Expressing personal impact is always a challenge for sufferers of pain and migraine and many tend to keep the impact of the illness private in order to avoid unwanted reactions from people around them.
This stigma is explained in the latest study carried out by Debbie J. Bean et al and published in June 2022 edition of The Journal of Pain.
The highlights of the study show:
• People with chronic pain describing stigma due to their condition.
• Opioid use, mental health problems, pain beliefs, and unemployment may increase stigma.
• People may conceal pain or avoid activities to avoid stigma.
• Stigma may exacerbate disability, depression, and social isolation.
The researchers found out associations between a number of factors and stigma; in which case, use of more opiods, having a mental health condition, and being unemployed predicted more stigma. The more stigma, the more disability and depression, and the less social support available.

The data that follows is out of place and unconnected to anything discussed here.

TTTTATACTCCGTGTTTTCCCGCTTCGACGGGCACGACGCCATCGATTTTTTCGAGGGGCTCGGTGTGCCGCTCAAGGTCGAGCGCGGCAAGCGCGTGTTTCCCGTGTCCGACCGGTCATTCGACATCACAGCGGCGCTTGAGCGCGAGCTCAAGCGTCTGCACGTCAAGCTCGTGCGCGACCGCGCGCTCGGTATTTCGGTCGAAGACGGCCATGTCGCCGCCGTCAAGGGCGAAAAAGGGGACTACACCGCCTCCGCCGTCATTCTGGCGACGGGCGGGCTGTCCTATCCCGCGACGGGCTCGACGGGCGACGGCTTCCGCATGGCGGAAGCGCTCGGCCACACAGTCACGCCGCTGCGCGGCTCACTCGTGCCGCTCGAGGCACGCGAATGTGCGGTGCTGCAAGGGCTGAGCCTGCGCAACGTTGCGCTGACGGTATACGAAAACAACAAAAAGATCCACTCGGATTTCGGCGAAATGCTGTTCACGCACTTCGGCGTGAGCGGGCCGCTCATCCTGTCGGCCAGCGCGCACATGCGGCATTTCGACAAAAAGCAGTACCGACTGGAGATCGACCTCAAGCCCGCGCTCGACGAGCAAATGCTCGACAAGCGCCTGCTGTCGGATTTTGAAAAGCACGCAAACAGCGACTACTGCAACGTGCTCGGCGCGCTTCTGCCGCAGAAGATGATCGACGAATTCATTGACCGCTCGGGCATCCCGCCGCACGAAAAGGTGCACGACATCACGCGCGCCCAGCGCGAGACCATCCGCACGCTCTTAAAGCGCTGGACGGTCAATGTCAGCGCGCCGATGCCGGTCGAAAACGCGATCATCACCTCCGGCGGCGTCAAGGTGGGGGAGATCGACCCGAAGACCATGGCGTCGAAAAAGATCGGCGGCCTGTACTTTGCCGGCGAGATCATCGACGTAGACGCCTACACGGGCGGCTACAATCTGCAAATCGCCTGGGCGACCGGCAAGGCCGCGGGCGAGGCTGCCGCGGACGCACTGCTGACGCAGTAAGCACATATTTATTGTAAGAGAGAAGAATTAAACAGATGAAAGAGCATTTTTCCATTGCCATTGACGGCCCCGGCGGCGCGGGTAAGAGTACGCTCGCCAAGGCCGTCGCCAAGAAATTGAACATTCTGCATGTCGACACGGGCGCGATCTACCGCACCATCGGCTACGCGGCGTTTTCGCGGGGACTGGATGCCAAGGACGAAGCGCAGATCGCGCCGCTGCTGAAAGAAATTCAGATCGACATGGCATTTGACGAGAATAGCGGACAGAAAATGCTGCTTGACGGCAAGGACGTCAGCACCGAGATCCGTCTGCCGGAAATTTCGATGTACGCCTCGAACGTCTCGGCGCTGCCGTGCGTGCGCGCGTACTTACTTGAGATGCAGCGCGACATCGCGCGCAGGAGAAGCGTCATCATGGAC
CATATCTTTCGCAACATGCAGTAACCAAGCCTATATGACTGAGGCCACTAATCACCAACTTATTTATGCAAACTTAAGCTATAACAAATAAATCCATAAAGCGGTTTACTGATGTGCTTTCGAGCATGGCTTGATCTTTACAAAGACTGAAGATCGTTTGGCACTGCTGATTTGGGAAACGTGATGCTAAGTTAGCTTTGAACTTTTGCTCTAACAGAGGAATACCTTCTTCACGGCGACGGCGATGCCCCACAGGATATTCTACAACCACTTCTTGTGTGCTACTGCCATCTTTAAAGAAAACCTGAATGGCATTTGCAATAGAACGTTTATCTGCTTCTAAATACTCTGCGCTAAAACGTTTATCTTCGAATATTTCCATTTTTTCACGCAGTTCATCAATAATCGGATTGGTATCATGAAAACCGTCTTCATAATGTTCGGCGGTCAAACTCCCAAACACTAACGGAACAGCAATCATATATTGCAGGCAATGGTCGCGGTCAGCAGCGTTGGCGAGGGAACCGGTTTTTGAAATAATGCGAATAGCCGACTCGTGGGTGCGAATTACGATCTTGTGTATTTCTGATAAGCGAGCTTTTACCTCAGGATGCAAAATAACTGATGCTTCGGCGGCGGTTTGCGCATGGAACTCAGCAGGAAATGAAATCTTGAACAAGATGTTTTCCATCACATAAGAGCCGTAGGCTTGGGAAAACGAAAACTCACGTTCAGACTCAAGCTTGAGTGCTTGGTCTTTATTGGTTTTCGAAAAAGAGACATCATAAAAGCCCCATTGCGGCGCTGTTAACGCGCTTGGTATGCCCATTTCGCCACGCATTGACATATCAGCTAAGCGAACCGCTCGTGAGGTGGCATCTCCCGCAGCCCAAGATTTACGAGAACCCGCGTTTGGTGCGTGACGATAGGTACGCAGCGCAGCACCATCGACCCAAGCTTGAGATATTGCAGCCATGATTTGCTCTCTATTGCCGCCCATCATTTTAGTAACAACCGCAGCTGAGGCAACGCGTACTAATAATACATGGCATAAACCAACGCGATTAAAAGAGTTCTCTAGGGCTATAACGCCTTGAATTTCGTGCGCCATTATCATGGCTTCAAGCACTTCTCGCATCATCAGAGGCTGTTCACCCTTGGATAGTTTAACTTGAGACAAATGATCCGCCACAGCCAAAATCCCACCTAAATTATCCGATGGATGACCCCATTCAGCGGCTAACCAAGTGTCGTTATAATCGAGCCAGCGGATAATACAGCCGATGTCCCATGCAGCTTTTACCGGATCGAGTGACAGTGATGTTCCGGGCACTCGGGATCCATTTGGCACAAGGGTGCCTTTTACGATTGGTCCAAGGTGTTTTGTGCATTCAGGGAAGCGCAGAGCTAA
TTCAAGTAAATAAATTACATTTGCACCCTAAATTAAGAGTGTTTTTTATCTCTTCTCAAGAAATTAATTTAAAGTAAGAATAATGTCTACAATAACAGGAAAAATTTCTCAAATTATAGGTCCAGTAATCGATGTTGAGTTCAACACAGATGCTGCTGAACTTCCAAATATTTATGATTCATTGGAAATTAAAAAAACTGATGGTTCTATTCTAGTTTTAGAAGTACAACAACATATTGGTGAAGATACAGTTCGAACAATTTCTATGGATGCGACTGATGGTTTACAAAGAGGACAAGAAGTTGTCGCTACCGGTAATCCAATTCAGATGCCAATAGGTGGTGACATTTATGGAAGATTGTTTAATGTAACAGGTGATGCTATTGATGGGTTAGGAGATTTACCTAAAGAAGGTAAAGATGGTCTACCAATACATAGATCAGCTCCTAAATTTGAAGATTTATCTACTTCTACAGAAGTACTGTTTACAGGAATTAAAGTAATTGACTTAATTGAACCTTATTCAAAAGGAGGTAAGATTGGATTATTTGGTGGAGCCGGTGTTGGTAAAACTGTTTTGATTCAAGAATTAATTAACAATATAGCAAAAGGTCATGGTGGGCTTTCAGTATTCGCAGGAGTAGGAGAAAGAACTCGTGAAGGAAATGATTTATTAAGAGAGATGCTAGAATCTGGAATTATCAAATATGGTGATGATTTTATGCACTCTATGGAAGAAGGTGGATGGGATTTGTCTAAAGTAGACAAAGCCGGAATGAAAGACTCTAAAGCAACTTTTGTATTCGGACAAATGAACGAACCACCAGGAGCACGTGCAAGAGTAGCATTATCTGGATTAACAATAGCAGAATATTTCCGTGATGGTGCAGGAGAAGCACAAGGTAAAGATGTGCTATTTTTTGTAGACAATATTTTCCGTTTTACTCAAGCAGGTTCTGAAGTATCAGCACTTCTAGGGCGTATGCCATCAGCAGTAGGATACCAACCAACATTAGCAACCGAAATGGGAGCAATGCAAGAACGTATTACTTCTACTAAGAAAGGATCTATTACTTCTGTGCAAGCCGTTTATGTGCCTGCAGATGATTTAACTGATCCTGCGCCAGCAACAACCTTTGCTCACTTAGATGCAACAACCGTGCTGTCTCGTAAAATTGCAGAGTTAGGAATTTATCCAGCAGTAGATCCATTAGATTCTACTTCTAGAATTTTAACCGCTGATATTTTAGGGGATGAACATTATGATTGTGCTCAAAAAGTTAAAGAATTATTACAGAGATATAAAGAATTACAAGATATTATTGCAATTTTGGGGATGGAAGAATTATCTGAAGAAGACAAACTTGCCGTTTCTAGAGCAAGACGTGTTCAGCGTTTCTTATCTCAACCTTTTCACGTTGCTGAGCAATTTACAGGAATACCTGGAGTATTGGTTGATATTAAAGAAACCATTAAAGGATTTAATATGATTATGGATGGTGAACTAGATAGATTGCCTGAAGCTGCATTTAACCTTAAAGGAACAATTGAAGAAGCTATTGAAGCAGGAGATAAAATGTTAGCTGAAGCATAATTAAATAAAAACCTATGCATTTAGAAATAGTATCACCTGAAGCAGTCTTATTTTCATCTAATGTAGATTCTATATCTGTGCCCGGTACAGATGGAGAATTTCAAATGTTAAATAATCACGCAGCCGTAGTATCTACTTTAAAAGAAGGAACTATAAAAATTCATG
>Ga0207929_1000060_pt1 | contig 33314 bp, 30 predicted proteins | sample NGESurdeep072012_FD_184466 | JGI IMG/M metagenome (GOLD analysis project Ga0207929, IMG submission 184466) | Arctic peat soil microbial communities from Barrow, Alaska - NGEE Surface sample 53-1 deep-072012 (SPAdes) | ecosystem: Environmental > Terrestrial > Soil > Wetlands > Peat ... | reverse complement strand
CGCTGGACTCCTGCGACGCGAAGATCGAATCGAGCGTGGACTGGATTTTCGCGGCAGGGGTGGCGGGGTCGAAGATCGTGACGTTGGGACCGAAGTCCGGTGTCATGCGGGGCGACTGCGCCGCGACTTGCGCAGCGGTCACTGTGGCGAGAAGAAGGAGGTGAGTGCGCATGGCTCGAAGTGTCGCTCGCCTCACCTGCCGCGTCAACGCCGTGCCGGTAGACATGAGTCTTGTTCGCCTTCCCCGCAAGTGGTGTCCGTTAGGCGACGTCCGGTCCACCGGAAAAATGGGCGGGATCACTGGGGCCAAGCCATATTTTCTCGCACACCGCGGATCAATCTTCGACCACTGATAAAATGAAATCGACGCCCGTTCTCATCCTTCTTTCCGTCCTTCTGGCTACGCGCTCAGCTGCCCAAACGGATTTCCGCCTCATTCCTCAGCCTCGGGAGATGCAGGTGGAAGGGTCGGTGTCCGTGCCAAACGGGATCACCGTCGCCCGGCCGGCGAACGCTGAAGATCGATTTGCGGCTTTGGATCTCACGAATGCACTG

The other surprise finding of this study was that people living with pain try to keep it a secret and conceal it from others to prevent social judgment or stigma. Some participants described feeling very isolated and alone with their pain, while others expressed people disbelieve their pain.
Findings have same implications for those with migraine and headache disorders. Results show that assisting people with pain needs to focus on more than just biomedical or individual psychological treatments.
Intervention should include patient’s social network to encourage the people around the person living with pain to provide more support so they can be more actively engaged in life.
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